The message behind the Target balances
Comment of the Day

March 05 2019

Commentary by Eoin Treacy

The message behind the Target balances

Thanks to a subscriber for this note from Commerzbank which may be of interest. Here is a section:

Eoin Treacy's view

Here is a link to the full note and here is a section from it:

Consensus: It's the mistrust towards the southern countries When investors transfer large amounts of bank deposits from the south to the north of the monetary union, which is reflected in the Bundesbank's high Target claims (see graph), this shows mistrust towards the southern countries and their banks. So far, the consensus. But there are fierce disputes especially among German economists about how this distrust can be reduced – and by whom.

The Target appeasers: completing the banking union
Economists close to the ECB do not derive any need for action for the ECB from the high Target balances. Instead, politicians are called upon to reduce investors' distrust towards the southern member states and their banks. To this end, they should complete the banking union, including a common deposit guarantee scheme. If the North bears greater liability for the southern countries, investors believe that the risks in the South would decrease; bank customers would hold fewer deposits in the North, with the result that the Bundesbank's Target claims would fall.

On its own, however, this would not make the banks in the South any more stable. Rather, they would even have an incentive to riskier business models, as the additional risks would be shared by other member states.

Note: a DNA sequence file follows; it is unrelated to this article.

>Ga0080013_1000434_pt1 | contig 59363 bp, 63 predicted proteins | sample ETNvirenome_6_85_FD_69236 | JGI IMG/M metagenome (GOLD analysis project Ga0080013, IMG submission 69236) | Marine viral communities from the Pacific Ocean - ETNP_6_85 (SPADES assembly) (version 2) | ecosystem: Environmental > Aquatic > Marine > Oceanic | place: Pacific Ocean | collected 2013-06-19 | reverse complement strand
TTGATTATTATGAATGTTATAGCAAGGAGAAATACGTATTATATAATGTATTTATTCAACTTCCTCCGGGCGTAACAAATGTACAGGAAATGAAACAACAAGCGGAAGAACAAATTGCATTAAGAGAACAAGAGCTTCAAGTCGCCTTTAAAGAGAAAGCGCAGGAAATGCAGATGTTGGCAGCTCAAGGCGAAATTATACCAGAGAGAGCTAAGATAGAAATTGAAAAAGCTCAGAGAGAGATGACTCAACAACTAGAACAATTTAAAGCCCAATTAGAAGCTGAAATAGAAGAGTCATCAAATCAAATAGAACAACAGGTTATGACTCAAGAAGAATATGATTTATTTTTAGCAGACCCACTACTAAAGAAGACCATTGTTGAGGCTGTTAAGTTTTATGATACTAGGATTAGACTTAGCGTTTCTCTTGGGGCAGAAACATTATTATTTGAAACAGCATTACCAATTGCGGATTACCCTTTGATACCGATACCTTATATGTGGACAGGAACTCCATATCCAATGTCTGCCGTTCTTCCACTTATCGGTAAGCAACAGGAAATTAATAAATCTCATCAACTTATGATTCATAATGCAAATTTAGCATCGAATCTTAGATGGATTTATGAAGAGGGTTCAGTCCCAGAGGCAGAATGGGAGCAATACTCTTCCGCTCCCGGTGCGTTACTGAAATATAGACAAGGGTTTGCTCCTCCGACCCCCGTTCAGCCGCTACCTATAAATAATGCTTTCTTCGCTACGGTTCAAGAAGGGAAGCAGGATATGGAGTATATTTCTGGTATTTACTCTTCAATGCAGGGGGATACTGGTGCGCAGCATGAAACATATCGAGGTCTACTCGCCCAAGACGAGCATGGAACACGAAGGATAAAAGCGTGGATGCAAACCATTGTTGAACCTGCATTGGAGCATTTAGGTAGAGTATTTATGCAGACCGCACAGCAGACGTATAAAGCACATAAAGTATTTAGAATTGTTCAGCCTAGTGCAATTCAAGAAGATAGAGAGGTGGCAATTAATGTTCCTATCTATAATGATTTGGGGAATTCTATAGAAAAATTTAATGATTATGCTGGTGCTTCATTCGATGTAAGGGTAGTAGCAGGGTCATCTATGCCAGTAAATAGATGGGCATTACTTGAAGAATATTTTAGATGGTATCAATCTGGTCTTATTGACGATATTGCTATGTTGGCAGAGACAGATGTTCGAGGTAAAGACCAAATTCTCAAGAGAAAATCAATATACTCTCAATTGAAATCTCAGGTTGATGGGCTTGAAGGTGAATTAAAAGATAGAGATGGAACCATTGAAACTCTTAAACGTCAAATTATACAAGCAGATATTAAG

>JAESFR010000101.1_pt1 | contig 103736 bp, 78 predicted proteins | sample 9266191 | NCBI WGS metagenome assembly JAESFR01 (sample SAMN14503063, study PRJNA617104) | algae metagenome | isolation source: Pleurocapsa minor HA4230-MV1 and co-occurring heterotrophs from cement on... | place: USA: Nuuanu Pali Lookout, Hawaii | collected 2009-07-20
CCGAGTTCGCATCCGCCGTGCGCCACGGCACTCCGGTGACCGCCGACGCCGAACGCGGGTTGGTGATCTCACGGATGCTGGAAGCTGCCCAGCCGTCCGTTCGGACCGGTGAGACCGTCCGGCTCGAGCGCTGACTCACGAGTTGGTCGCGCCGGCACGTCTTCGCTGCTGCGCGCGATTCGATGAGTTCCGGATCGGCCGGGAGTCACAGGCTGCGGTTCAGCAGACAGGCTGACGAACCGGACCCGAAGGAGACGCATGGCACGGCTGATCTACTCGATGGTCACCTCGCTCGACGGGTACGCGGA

The Target critics: Central bank money in short supply again
That is why the critics of the high Target balances do not want to create joint liability, but incentives for the southern countries to make their economies and banks really more stable and thus prevent bank customers from keeping high deposits in the north of the monetary union. This is a comprehensive task to which the ECB can also contribute a lot by making central bank money scarce again.

At present, banks at the ECB receive virtually unlimited central bank money – even at zero interest. It is of secondary importance for them when investors withdraw credit from them and transfer it to the North. Banks are sealed off from the competition for central bank money. They have not enough incentives to courageously reduce their bad loans or the much too high holdings of government bonds and thus make themselves attractive to investors.

If the European Commission’s preference for a Eurozone suitor for Deutsche Bank rather than a domestic merger candidate is any guide, we can conclude that the Eurozone bureaucracy continues to favour a continued drive towards cohesion and banking union. In fact, if we simply look at the measures which have been taken rather than the bluster of the media, nothing has happened to change the direction of policy in the EU towards further cohesion.

The suggests the point made above about the Southern European banks having little incentive to clean up their balance sheets and begin to make loans again is accurate. That also means the potential for continued support from the ECB and a lag in any tightening is the base case.

This graphic from Danske Bank highlighting the heightened recession risk in Europe suggests clear potential for the ECB to re-engage with outright stimulus, potentially as soon as later this year.

The Euro Stoxx Banks Index has now posted a higher high and a higher low during its rebound from the late December low and in the process has unwound most of the oversold condition relative to the trend mean.

A sustained move below 90 would be required to question medium-term scope for continued higher to lateral ranging.

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